Therein lies the disconnect with Mar. In some way she feels that she is better than these people. That, in spite of her friendships with them and her obvious envy, at the end of the day she is more intelligent, more balanced, and more entitled than they are. She wants what they have but she doesn’t want to become one of them. She is so afraid of letting go of her social standards and how people will view her as a result.


Alex Mar is frustrating. She is typically American (in her desire for quick and easy spirituality). But she is not a manipulative and vindictive spiritual tourist. She is not an oath-breaker or body shamer. She is solely someone who has found her life lacking and is desperate to fill that void. Unfortunately, because of a misunderstanding of spirituality, a lack self-esteem and personal unawareness, other deep-rooted psychological reasons, she systemically fails.

Of course, this is all my own speculation. However, whether because of internal or external reasons, what it all boils down is that Paganism, Wicca, or Witchcraft simply just didn’t resonate with Alex Mar. We cannot shame her for leaving a path that she didn’t respond to anymore than the religions that many of us left behind can shame us.

In the end I encourage anyone who is interested to read Witches of America. It is not the be-all-end-all of Witchcraft. I don’t think it’s a necessary book to read. You won’t be missing much if you don’t. But, if you don’t read it, don’t make comments and responses to it. There is much more to this book and its author than what surface level garbage is being shit out by the masses.

King of Chalices

“Your least favorite card from your favorite deck”

Earlier this year Ann Moura released The Green Witch’s Tarot. I am in love with this deck! From the colorful imagery to the changes she made to certain cards (she changed The Magician to The Witch). The cards are homey and I can honestly related to their themes of Witchcraft and Paganism a lot more than I could with the Pagan Tarot. Each card features a plant and an animal that tie into the meaning, which just gives it extra depth and awesomeness.

There is one card that sort of wigs me out, The King of Chalices. ugly card

Perhaps it’s because of his awful hair. I don’t really know. I just imagine him ripping into that turkey, meat and drool all over his face. He sort of just grosses me out? It’s a strange reaction for such a relatively positive card. Maybe it says more about me and my own emotions. Oh well.

The Hermit

“Your favorite card from your least favorite deck”

When I was in sixth grade I got the Pagan Tarot deck for Christmas. I thought in concept it was cool. However I found it awfully confusing. While there are some super Witchy cards that depict Pagan rituals and whatnot, there are also random cards where the woman is doing things like grocery shopping. Not to mention the Tower card which depicts a ritual orgy, which made me terrified to read for anyone other than myself. Overall, I now find this deck tacky and useless. There are way better decks out there for Witches/Pagans/Wiccans, so don’t waste your money on this one.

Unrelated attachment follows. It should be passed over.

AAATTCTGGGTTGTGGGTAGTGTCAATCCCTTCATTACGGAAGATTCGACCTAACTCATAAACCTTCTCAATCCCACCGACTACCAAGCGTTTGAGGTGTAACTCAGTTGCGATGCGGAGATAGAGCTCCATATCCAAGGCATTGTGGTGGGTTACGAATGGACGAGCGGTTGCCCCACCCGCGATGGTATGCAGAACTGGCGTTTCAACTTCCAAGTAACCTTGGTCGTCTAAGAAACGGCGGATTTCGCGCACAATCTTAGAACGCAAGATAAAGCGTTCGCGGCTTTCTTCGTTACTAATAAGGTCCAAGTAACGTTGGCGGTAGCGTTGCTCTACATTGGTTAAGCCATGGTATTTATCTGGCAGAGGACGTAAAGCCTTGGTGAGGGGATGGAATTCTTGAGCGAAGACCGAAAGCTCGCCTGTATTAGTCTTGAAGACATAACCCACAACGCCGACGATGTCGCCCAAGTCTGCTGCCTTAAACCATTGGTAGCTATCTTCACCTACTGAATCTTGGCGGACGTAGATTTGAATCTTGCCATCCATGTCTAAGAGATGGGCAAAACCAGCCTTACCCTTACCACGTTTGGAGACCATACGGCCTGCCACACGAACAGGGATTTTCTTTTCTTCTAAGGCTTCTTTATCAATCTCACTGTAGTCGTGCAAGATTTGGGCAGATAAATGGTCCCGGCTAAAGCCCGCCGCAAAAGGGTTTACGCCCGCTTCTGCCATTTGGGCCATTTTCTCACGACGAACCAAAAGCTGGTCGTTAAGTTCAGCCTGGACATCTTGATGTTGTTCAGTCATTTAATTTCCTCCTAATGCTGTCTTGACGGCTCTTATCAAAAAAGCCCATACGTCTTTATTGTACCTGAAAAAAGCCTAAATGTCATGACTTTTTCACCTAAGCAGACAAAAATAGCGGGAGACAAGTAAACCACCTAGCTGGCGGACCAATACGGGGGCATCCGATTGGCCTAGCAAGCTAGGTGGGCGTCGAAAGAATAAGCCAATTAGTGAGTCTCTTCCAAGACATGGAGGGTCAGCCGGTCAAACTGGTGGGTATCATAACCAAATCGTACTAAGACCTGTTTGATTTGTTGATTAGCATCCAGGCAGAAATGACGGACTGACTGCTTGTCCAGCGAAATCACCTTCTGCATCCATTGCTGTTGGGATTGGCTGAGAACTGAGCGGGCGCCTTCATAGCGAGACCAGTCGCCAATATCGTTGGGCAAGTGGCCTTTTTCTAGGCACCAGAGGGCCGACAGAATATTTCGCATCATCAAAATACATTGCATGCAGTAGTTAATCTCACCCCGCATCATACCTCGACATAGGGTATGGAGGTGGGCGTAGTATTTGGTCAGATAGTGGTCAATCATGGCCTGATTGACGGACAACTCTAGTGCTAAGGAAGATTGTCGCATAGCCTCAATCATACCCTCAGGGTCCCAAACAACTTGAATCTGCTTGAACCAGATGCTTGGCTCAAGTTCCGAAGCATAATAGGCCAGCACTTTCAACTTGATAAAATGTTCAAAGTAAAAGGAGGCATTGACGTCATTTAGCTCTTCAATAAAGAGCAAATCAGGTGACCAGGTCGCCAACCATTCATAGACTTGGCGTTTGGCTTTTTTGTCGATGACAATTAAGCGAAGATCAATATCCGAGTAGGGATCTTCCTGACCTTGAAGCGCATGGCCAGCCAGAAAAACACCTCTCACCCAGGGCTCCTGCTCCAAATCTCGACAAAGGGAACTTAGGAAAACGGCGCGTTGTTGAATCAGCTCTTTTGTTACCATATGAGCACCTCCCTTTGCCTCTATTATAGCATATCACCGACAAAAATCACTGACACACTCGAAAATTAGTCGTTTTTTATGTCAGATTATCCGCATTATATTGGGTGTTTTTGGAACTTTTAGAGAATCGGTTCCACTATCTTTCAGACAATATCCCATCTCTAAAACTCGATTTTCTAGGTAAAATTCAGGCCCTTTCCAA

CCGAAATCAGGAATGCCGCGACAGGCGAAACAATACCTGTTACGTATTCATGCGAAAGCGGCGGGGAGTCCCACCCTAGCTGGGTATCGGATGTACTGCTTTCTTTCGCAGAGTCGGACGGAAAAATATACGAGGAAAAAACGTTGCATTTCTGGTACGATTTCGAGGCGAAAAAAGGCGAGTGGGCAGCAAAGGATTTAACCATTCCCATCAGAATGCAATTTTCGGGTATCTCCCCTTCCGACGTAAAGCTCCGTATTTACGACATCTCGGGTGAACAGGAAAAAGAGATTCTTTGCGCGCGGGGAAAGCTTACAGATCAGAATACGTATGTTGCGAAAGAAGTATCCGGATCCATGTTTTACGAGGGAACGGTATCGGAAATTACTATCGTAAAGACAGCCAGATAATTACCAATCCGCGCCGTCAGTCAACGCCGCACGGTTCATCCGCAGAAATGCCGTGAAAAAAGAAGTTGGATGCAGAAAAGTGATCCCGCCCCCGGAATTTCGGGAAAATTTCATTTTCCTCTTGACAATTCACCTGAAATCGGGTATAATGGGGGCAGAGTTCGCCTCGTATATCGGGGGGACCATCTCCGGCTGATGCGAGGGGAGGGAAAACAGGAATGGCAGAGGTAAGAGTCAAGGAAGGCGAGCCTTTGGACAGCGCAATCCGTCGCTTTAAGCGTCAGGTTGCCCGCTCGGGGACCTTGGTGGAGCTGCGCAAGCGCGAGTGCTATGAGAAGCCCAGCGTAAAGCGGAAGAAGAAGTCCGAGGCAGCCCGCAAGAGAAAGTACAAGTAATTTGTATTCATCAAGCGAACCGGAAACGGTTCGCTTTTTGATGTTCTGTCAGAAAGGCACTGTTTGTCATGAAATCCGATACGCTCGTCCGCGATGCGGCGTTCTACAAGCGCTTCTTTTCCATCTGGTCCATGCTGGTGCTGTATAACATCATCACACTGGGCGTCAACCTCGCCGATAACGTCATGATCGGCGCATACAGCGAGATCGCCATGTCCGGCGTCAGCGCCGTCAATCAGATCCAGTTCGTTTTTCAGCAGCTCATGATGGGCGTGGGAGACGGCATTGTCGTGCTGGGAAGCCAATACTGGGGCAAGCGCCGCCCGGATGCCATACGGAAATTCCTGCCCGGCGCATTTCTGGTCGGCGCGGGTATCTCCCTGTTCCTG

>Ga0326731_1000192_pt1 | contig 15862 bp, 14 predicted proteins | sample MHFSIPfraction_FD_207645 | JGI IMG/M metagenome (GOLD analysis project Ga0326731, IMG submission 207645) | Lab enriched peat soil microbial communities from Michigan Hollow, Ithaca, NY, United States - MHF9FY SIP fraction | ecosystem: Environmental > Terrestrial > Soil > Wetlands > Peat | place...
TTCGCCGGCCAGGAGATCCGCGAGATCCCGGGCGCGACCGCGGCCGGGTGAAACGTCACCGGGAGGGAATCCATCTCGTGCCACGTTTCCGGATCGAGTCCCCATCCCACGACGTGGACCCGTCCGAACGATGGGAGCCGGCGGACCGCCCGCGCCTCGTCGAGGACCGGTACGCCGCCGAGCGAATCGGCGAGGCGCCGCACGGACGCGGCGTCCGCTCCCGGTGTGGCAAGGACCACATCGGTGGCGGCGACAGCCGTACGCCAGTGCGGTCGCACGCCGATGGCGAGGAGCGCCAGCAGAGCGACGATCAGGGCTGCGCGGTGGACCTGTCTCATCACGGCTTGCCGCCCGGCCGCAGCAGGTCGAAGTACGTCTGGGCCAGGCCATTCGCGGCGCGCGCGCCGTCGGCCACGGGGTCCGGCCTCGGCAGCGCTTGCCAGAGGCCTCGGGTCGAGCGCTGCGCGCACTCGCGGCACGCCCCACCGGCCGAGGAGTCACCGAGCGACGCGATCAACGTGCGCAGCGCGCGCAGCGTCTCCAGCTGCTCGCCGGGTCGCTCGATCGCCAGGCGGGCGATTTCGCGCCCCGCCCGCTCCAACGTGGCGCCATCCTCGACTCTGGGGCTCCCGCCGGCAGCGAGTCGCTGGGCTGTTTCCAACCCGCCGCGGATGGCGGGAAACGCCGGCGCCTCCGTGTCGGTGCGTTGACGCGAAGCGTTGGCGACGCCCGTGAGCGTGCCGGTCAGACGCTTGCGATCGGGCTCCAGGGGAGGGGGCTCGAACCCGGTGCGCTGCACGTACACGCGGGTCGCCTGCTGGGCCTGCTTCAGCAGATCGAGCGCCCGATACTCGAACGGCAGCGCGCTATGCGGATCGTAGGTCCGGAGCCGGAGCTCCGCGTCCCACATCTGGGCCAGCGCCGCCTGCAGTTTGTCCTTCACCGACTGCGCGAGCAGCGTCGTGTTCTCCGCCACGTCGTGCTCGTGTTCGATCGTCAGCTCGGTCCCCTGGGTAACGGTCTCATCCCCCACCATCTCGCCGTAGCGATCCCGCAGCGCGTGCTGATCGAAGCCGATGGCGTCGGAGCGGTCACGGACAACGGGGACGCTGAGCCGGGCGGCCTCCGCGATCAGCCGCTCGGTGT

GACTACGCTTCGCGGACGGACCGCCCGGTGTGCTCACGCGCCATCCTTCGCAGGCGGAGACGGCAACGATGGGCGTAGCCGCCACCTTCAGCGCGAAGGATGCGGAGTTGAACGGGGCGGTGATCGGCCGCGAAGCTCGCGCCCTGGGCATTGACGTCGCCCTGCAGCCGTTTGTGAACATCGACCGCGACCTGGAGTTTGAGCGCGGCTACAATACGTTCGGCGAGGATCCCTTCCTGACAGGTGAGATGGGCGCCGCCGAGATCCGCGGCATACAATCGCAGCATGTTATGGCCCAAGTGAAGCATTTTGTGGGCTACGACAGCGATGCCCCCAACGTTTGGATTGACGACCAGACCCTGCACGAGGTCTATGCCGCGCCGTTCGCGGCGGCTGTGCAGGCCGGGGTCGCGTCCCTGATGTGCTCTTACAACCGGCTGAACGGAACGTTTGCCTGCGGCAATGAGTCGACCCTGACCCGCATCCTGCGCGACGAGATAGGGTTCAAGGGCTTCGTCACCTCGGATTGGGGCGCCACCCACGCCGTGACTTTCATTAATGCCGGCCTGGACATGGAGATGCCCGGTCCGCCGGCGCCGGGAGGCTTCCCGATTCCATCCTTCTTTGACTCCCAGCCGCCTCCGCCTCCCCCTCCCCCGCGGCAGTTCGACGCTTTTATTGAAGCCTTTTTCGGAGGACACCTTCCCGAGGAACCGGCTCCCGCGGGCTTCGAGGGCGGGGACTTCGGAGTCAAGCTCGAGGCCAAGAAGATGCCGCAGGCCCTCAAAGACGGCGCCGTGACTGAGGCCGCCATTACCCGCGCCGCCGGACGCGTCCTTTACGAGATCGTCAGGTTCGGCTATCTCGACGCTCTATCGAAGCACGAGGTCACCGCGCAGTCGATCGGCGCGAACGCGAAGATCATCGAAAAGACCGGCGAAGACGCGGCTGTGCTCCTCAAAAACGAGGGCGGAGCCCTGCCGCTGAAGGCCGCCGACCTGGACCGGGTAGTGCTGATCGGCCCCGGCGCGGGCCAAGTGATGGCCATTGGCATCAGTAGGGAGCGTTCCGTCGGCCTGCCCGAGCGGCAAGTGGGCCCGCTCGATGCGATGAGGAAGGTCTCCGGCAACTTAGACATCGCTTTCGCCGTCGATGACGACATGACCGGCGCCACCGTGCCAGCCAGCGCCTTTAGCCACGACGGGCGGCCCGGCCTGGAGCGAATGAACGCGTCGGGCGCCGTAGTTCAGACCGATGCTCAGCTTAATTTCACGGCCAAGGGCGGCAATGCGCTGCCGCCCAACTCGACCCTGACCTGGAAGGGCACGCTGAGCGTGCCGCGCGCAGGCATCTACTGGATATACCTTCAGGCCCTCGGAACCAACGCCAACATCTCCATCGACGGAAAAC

However, one of the cards that I do like is the Hermit. I’ve always related to the loner archetype. This card shows the woman deep in her studies, something I can totally relate to. I love how she is surrounded by piles of old books and artifacts and  the candle light is just plain sexy.  This card resonates greatly with me and my life. I feel as if it could be me in the card (minus the massive cleavage).

The Hermit.jpg


“Some shit you picked up outside and use”

A lot of the tools that I use in my Craft are things that I find outside. I use a lot of stones, sticks, and feathers. However, my most prized finds are bones.

The story behind this object starts when I was at my parents’ house visiting. There is a large expanse of woods nearby and I spent the the majority of my childhood in there. Every time I come home I like to spend some time visiting with the land spirits. On this specific occasion I had an intention, and that was to find bones.

When I’m in the woods I like to let my mind go blank, and just let the spirits guide me. I tend to wander aimlessly and it becomes a sort of a walking meditation. Before I knew it I was no longer in the woods but in a field, crawling on my hands and knees through thick bramble. The bramble bushes created these tunnel like structures and I shed a lot of blood twisting my way through the thorny branches. Yet I was determined, something was pushing me to go deeper into this woody cavern.

And then there it was, a beautiful deer skull resting in a pile of dead leaves. It must have been there for quite some time because there was no skin or muscle left on it. It was a bit beaten and there were pieces of it missing, but it was perfect. Nearby I found the two pieces of its jaw as well as other various bones including small joint bones, rib bones, and an entire spine.

I collected the skull, some of the joint bones, and three larger bones. The rest I used to form a crude monument to the marvelous creature who they belonged to. I said a blessing and thanked the spirits for guiding me and to the animal. I left some offerings, including pieces of my hair.


The skull now rests on my altar, as a spirit house for my familiar. Additionally, it reminds me of my own spirit and to always be true to my wild, Witchy self.  It is one of my most powerful and prized possessions.